Many people find it difficult to say no, so leaders need to ensure that any directions or commands they give are ethical and reasonable.


In general, people are far more likely to cooperate than we might assume. And while this seems to provide an optimistic view of human nature, it isn’t that simple. Superficially, it may seem that people are simply happy to help us out—and often they are. But it’s just as likely people are complying because they find it too awkward to say no. Knowing this can help us understand how our requests might affect others in our workplace; and that we may need to adjust our requests accordingly to respect boundaries. For several years now, researcher and author Vanessa Bohns has been studying people’s willingness to comply with requests from both colleagues and strangers. Her research has led to her new book: You Have More Influence Than You Think. In her book Bohns notes the following:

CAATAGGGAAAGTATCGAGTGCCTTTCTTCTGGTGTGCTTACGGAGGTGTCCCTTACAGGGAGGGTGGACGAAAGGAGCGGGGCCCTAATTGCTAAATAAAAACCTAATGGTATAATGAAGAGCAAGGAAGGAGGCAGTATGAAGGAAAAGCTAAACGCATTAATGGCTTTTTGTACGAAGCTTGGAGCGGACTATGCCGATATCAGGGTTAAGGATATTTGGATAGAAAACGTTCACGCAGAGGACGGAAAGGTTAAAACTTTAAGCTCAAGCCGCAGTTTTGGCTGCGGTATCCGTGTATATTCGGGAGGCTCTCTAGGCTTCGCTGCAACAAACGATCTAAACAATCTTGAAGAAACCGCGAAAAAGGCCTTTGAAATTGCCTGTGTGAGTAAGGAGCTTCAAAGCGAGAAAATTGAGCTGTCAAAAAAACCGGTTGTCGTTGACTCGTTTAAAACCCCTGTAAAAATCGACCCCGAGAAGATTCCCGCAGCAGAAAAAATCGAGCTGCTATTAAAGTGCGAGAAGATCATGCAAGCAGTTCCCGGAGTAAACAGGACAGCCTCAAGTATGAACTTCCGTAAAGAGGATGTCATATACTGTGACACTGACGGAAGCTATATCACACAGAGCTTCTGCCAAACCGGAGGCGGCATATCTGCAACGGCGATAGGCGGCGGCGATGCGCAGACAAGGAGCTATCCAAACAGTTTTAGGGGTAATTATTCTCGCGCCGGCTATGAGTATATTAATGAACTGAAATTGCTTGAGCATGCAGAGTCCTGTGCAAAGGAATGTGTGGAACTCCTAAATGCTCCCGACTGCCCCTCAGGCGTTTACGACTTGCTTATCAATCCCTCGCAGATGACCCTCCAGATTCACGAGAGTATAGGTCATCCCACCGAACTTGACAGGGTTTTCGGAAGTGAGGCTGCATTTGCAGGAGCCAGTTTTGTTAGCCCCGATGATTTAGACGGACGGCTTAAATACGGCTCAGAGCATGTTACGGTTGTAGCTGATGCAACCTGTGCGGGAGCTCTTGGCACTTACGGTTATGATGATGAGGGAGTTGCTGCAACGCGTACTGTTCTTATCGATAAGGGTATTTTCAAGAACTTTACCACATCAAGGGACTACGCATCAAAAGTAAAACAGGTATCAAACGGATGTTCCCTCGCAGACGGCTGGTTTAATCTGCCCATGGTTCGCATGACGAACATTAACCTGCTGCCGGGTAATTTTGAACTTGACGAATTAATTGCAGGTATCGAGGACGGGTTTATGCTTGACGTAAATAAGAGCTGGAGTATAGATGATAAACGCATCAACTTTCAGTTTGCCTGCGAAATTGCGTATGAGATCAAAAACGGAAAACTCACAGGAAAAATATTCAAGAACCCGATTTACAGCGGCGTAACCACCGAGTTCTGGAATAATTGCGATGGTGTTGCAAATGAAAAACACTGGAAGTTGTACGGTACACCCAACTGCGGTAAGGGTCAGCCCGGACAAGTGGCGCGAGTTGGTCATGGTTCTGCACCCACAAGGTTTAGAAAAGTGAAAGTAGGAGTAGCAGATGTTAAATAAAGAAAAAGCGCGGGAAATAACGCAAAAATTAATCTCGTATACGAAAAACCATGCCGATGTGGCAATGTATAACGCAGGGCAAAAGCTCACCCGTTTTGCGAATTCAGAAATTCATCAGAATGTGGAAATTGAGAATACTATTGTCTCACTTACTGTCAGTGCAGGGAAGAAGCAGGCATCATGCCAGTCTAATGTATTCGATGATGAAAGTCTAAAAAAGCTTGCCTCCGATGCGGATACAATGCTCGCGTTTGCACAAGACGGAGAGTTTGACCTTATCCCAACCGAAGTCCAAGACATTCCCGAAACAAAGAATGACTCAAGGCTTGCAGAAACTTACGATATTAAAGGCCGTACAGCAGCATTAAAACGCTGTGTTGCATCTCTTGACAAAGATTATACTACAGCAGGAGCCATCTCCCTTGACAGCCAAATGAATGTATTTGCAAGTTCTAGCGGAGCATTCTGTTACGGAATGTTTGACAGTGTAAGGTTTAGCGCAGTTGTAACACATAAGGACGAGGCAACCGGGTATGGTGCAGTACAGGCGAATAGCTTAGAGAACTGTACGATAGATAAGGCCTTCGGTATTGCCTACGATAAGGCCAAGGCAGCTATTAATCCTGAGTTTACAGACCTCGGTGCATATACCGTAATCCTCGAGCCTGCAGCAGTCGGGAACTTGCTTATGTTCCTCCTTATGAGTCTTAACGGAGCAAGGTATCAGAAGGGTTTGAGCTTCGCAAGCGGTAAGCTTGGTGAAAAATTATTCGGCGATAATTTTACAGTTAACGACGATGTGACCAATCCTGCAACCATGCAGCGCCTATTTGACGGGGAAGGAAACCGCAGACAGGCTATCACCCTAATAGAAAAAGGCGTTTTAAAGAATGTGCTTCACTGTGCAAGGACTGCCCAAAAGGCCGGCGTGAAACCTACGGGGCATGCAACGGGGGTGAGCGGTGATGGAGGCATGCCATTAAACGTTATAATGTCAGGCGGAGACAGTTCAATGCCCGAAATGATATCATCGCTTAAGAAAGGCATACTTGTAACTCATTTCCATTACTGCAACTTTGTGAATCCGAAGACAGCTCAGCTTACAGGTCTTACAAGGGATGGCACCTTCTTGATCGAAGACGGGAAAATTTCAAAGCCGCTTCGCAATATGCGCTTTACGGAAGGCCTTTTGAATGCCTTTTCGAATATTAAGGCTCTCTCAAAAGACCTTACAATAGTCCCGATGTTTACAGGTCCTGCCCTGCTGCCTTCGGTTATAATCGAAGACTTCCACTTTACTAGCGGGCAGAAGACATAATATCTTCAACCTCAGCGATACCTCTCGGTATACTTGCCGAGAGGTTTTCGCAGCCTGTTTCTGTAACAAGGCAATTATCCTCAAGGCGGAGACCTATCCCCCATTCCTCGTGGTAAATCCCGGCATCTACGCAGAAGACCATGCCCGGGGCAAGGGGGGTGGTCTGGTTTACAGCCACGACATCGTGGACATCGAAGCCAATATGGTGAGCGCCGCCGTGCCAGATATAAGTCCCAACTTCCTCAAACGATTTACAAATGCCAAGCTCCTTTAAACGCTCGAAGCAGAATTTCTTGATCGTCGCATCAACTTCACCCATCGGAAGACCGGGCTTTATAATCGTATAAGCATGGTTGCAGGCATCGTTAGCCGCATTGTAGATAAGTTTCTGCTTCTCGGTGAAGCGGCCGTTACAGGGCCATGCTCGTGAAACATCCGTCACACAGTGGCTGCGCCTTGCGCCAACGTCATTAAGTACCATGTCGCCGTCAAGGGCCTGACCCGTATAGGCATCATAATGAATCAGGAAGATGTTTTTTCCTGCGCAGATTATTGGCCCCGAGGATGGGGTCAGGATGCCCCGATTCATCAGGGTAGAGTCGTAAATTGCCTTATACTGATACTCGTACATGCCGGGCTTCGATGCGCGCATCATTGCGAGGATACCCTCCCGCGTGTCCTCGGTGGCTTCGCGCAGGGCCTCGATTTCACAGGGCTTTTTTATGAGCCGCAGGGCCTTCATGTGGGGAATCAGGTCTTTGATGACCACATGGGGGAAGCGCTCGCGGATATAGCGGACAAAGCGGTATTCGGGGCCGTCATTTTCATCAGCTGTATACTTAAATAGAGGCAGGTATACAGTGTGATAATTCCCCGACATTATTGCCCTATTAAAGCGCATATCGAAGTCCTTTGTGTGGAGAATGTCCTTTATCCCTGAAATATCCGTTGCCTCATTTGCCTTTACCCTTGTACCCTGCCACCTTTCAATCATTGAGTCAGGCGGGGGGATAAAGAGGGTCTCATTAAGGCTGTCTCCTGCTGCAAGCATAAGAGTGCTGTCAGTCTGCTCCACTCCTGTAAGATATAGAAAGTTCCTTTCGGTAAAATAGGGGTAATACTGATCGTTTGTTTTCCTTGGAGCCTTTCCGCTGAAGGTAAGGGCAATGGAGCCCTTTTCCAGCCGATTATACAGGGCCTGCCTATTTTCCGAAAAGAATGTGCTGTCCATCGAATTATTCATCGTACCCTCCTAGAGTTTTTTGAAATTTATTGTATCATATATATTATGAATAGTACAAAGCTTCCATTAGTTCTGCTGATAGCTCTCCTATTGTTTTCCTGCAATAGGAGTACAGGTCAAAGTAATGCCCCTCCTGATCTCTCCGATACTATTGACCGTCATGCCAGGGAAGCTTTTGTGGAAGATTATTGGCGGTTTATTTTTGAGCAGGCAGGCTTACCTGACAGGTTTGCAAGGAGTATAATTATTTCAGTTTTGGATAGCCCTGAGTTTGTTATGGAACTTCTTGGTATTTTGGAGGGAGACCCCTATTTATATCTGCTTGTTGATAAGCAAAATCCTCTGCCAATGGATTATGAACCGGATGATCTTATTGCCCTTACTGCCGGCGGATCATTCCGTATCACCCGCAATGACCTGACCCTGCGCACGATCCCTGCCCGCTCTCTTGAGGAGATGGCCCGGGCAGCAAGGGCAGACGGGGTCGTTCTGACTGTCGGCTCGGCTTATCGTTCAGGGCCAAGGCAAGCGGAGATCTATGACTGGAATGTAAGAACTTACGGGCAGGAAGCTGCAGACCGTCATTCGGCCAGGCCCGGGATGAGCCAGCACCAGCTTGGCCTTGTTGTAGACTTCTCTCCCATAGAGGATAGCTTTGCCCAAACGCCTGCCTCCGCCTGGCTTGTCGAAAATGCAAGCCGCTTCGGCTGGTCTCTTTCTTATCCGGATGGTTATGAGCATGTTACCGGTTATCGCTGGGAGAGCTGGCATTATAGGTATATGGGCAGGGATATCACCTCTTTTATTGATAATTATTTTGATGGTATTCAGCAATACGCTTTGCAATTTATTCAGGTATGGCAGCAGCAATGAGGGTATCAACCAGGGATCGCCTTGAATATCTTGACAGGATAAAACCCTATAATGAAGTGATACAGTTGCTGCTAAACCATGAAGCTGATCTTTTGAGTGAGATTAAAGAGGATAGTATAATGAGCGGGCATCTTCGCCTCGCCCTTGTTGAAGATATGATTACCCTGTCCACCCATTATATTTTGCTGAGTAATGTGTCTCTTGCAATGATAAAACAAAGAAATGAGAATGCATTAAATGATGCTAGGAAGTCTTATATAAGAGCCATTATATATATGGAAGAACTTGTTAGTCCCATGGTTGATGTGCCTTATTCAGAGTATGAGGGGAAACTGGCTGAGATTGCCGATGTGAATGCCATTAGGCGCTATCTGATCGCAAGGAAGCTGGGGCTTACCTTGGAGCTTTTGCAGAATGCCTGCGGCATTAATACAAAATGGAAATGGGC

Most people would rather comply than risk offending.

Bohns was able to use her influence unethically. 

In one experiment, more than half the people approached were prepared to commit a small act of vandalism when asked. 

In another, they were prepared to falsify academic documents. 

By saying ‘no’ to an unethical request, we fear we could be seen as suggesting that the ‘requestor’ is either immoral or selfish—a phenomenon known as insinuation anxiety.

Bohn states that:

“If we want genuine agreement, we should always be thinking of the ways that we can make it easier for others to say no,”


Oct 2020 BBC How to politely and productively disagree

Feb 2021 Psychology Today Ethical Influence: The ethical spectrum of compelling leadership

May 2021 verywellmind Milgram's Experiments and the Perils of Obedience

Sep 2021 Forbes Ethical Leadership In A Complex World